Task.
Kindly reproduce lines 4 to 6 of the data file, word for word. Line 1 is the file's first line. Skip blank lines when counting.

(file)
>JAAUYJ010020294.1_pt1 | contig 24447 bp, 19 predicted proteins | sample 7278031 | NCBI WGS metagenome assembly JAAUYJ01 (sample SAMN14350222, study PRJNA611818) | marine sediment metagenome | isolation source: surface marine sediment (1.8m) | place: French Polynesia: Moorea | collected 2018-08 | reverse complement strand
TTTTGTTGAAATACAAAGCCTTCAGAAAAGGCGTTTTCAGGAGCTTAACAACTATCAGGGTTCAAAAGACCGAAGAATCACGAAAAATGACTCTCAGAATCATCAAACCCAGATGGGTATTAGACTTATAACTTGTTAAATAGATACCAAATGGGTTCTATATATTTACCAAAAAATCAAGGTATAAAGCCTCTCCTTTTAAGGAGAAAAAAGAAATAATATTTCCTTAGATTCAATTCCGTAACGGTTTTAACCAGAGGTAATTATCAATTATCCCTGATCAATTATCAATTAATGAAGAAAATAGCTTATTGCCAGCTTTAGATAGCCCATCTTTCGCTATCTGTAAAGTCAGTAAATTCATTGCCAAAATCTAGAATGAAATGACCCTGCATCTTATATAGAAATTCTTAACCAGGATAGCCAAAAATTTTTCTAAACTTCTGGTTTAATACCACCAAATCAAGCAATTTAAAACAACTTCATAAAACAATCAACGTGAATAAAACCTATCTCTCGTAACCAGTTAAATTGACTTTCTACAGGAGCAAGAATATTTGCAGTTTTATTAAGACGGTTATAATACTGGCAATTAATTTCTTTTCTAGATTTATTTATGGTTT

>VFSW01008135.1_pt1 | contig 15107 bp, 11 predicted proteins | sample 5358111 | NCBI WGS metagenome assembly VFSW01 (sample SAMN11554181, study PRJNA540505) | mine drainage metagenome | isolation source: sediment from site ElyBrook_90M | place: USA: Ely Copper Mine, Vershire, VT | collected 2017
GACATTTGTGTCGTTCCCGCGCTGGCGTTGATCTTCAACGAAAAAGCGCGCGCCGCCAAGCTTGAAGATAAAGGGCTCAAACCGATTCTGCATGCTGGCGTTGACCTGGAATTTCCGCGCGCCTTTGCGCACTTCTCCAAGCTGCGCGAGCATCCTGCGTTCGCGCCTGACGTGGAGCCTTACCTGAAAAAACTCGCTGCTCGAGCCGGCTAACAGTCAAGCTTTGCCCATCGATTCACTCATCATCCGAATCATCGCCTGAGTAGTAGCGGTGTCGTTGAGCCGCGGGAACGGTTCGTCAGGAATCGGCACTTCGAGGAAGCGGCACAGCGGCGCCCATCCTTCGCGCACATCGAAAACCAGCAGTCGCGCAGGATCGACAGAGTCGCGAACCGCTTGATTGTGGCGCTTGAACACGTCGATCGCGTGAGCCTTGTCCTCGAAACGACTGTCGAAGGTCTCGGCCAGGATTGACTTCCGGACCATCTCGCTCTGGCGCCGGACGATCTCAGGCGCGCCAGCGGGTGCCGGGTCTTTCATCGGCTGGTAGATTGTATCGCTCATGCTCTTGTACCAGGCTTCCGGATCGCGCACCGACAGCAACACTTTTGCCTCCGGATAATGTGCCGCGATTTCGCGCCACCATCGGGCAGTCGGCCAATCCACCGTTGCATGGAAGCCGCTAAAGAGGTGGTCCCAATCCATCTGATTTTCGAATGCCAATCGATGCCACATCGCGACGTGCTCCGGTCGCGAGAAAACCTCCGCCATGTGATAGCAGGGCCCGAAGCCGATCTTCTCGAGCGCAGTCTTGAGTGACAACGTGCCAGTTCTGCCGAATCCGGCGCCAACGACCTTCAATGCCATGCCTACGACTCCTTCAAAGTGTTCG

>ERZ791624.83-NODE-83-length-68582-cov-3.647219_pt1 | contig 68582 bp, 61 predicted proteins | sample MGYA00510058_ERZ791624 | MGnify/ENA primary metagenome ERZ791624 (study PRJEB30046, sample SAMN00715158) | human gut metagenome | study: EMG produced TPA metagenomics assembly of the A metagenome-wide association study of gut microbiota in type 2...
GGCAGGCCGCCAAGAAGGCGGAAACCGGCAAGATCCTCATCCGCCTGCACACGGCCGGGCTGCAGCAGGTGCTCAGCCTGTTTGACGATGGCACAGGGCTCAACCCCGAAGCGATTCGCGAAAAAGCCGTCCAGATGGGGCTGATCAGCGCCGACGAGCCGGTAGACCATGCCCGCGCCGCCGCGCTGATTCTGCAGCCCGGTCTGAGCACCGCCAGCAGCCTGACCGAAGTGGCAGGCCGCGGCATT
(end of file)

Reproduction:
GACATTTGTGTCGTTCCCGCGCTGGCGTTGATCTTCAACGAAAAAGCGCGCGCCGCCAAGCTTGAAGATAAAGGGCTCAAACCGATTCTGCATGCTGGCGTTGACCTGGAATTTCCGCGCGCCTTTGCGCACTTCTCCAAGCTGCGCGAGCATCCTGCGTTCGCGCCTGACGTGGAGCCTTACCTGAAAAAACTCGCTGCTCGAGCCGGCTAACAGTCAAGCTTTGCCCATCGATTCACTCATCATCCGAATCATCGCCTGAGTAGTAGCGGTGTCGTTGAGCCGCGGGAACGGTTCGTCAGGAATCGGCACTTCGAGGAAGCGGCACAGCGGCGCCCATCCTTCGCGCACATCGAAAACCAGCAGTCGCGCAGGATCGACAGAGTCGCGAACCGCTTGATTGTGGCGCTTGAACACGTCGATCGCGTGAGCCTTGTCCTCGAAACGACTGTCGAAGGTCTCGGCCAGGATTGACTTCCGGACCATCTCGCTCTGGCGCCGGACGATCTCAGGCGCGCCAGCGGGTGCCGGGTCTTTCATCGGCTGGTAGATTGTATCGCTCATGCTCTTGTACCAGGCTTCCGGATCGCGCACCGACAGCAACACTTTTGCCTCCGGATAATGTGCCGCGATTTCGCGCCACCATCGGGCAGTCGGCCAATCCACCGTTGCATGGAAGCCGCTAAAGAGGTGGTCCCAATCCATCTGATTTTCGAATGCCAATCGATGCCACATCGCGACGTGCTCCGGTCGCGAGAAAACCTCCGCCATGTGATAGCAGGGCCCGAAGCCGATCTTCTCGAGCGCAGTCTTGAGTGACAACGTGCCAGTTCTGCCGAATCCGGCGCCAACGACCTTCAATGCCATGCCTACGACTCCTTCAAAGTGTTCG

>ERZ791624.83-NODE-83-length-68582-cov-3.647219_pt1 | contig 68582 bp, 61 predicted proteins | sample MGYA00510058_ERZ791624 | MGnify/ENA primary metagenome ERZ791624 (study PRJEB30046, sample SAMN00715158) | human gut metagenome | study: EMG produced TPA metagenomics assembly of the A metagenome-wide association study of gut microbiota in type 2...
GGCAGGCCGCCAAGAAGGCGGAAACCGGCAAGATCCTCATCCGCCTGCACACGGCCGGGCTGCAGCAGGTGCTCAGCCTGTTTGACGATGGCACAGGGCTCAACCCCGAAGCGATTCGCGAAAAAGCCGTCCAGATGGGGCTGATCAGCGCCGACGAGCCGGTAGACCATGCCCGCGCCGCCGCGCTGATTCTGCAGCCCGGTCTGAGCACCGCCAGCAGCCTGACCGAAGTGGCAGGCCGCGGCATT